Friday, August 7, 2015

TomatoCare And The Supreme Court



Let’s play make believe.

Late on a dark and stormy Saturday night, the Congressional Spartans - urged on by Poppa John's and the National Tomato Growers Association – passed a sweeping vegetable care bill by a vote of 220-215.

The bill went to the Senate, where its fate was sadly in doubt. The fearless majority leader Harry Leonidas negotiated agreements with several recalcitrant senators, including the slabjacking of New Orleans, an ongoing automatic bid for the Nebraska Cornhuskers to the college Bowl Championship Series and the relocation of Vermont to somewhere between North Carolina and Florida. After passage, the bill was signed by the president while on the back nine at Porcupine Creek in Rancho Mirage, California.

As a consequence of this visionary act, Americans now had access to affordable tomatoes, thanks to market reforms and consumer protections put into place by this law. The law had also begun to curb rising tomato prices across the system by cracking down on waste and fraud and creating powerful incentives for grocery chains to spend their resources more wisely. Americans were now protected from some of the worst industry abuses like out-of-season shortages that could cut off tomato supply when people needed them the most.


California, Vermont and Massachusetts established state exchanges to provide tomato subsidies to individuals whose household income levels were below the threshold triggering the maximum federal individual income tax rate (presently 39.6 percent). The remaining states had refused to establish their own exchanges, prompting the federal government to intervene. The Tax Exempt Organization Division at the IRS, recognized for their expertise in technology integration, data development and retention, was tasked to oversee the installation of federal exchanges in those backwater baronies. IRS Commissioner Koskinen stated that this would require a reallocation of existing budgetary funding and – as a consequence - the IRS would not be collecting taxes from anyone in the Central time zone during the forthcoming year.

The 54 states that did not establish their own exchanges filed a lawsuit (Bling v Ne’er-Do-Well) challenging a key part of the TomatoCare law, which read as follows:

The premium assistance amount determined under this subsection with respect to any vegetable coverage amount is the amount equal to the lesser of the greater…”

These benighted states pointed out that, botanically, a tomato was a fruit. A fruit was defined as a seed-bearing vessel developed from the ovary of a flowering plant. A vegetable, on the other hand, was any other part of the plant. By this standard, seedy growth such as bananas, apples and, yes, tomatoes, were all fruits.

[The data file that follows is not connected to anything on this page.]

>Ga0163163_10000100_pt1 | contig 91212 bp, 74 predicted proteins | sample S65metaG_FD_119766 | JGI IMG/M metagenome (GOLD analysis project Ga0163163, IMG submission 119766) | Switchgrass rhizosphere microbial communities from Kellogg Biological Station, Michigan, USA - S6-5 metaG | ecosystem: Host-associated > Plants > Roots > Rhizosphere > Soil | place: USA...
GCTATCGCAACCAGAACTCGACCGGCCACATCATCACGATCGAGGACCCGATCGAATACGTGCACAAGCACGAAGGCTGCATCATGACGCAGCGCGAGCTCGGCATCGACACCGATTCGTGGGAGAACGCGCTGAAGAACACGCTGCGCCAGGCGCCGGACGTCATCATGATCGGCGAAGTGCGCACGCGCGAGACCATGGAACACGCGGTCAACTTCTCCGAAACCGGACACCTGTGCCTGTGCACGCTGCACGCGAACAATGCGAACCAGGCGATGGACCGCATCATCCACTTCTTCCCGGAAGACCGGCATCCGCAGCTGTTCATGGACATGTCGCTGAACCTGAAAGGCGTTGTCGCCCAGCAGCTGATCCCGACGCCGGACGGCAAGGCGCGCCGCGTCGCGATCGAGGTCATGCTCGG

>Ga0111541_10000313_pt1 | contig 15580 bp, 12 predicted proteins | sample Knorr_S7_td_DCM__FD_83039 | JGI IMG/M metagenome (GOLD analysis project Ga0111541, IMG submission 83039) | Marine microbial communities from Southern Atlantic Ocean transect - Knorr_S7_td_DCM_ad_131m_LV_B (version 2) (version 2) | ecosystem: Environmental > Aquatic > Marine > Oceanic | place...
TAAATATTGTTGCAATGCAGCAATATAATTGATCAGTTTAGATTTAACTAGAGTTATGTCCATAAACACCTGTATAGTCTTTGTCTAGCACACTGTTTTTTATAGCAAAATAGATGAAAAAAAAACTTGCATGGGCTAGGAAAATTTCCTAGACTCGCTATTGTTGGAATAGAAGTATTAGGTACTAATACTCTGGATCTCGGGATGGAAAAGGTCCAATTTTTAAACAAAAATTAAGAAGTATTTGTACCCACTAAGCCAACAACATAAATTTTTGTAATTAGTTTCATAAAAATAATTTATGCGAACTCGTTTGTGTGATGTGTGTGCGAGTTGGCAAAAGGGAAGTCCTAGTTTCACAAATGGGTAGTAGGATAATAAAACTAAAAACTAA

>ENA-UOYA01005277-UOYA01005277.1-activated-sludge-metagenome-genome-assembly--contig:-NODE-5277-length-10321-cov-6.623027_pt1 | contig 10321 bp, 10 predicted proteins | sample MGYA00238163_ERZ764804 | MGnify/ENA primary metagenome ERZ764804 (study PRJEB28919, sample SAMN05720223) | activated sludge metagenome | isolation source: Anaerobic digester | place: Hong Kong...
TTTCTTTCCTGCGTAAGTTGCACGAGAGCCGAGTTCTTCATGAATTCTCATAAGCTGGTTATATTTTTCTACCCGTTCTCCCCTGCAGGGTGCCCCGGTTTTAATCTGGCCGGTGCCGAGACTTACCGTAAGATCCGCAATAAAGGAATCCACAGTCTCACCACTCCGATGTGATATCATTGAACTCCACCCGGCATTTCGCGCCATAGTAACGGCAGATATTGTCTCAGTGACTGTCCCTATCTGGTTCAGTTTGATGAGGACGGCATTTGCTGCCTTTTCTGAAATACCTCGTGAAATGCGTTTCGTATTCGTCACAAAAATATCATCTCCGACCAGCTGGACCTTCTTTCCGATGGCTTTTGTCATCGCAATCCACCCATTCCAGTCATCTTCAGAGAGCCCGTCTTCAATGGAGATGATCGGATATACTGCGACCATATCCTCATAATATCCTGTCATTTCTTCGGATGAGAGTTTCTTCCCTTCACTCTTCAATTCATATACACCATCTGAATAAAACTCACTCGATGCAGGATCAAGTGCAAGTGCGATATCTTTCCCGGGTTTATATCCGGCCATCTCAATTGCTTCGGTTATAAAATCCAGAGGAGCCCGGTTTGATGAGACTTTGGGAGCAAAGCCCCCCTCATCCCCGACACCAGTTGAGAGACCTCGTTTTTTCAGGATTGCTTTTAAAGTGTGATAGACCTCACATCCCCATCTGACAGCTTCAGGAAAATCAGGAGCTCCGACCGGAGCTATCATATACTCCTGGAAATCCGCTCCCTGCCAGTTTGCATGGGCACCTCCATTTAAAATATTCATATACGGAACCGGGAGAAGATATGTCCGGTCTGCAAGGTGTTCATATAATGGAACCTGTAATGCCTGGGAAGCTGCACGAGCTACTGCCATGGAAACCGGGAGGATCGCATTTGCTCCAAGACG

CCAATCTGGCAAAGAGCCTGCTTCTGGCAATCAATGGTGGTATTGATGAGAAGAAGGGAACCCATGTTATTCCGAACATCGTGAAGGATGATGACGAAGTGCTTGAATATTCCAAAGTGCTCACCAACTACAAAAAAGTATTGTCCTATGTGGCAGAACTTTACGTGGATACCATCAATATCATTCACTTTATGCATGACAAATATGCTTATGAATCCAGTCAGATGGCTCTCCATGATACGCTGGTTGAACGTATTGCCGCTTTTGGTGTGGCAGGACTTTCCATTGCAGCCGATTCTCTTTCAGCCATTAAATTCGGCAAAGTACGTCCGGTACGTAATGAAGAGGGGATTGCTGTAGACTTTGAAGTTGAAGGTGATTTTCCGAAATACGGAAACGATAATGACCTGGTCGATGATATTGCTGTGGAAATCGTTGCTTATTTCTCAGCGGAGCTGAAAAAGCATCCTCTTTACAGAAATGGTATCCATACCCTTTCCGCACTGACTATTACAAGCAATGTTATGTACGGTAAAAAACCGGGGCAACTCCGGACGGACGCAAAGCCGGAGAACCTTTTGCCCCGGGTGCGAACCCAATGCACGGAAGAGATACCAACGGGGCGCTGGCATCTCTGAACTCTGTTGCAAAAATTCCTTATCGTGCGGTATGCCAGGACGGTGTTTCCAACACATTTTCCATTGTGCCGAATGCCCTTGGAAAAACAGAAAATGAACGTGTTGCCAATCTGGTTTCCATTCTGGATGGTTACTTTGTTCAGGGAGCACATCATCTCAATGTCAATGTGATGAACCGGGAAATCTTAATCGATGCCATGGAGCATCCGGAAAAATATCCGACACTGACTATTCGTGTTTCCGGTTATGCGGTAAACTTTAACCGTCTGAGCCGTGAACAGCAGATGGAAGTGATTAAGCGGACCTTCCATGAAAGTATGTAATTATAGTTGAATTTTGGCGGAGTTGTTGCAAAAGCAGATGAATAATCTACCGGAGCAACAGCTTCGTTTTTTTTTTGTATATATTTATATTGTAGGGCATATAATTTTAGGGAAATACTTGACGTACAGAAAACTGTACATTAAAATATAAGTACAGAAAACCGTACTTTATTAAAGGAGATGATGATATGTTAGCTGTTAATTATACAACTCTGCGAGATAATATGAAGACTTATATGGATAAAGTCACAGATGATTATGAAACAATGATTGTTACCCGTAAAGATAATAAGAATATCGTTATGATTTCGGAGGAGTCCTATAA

There was great fear upon the land when the Supreme Court decided to hear the case.

Depending upon how the Supreme Court decided, there might be no tomato subsidies because tomatoes were not vegetables, a result clearly, unambiguously and irretrievably-beyond-dispute not the intent of Congress on that dark, hot, stormy, wintery Saturday night as they debated the merits of quitclaiming California to Mexico.

The case began under great susurration. The plaintiffs (the 54 moon landings) read into evidence definitions of the words “fruit” and “vegetables” from Webster’s Dictionary, Worcester’s Dictionary, the Imperial Dictionary and Snoop Dogg’s album “Paid tha Cost to Be da Bo$$.”

The Court acknowledged that the words “fruit” and “vegetable” were indeed words in the English language. As such, the Court was bound to take judicial notice, as it did in regard to all words in its own tongue, especially “oocephalus” and “bumfuzzle.” The Court agreed that a dictionary could be admitted in Court only as an aid to the memory and understanding of the Court and not as evidence of the meaning of words.

The Court went on:

Botanically speaking, tomatoes are the fruit of the vine. But in the common language of the 202 area code, all these are vegetables which are grown in kitchen gardens and, whether eaten cooked, steamed, boiled, roasted or raw, are like potatoes, carrots, turnips and cauliflower, usually served at dinner with, or after, the soup, fish, fowl or beef which constitutes the principal part of the repast.”

The Court decided:

            But it is not served, like fruits generally, as a dessert.”

With that, the Court decided that tomatoes were vegetables and not fruit. The challenge to TomatoCare was courageously halted, and the liberal wing of the Court – in a show of their fierce independence and tenacity of intellect – posed for a selfie and went to Georgetown to get matching tattoos.

Thus ends our make believe.

There was no TomatoCare law, of course, but there WAS an actual Supreme Court decision concerning tomatoes. Oh, you didn’t know?

Back in the 1880s the Port of New York was taxing tomatoes as vegetables. The Nix family, which imported tons of tomatoes, sued. They thought they had the law – and common sense – on their side. After all, science said that tomatoes were fruit. The only party who disagreed was the Collector of the Port of New York, hardly an objective juror.

The tax law in question was The Tariff of 1883, a historical curiosity now long gone, and the case was Nix v Hedden. 

And that is how we came to think of tomatoes as vegetables.

Brilliant legal minds, right?

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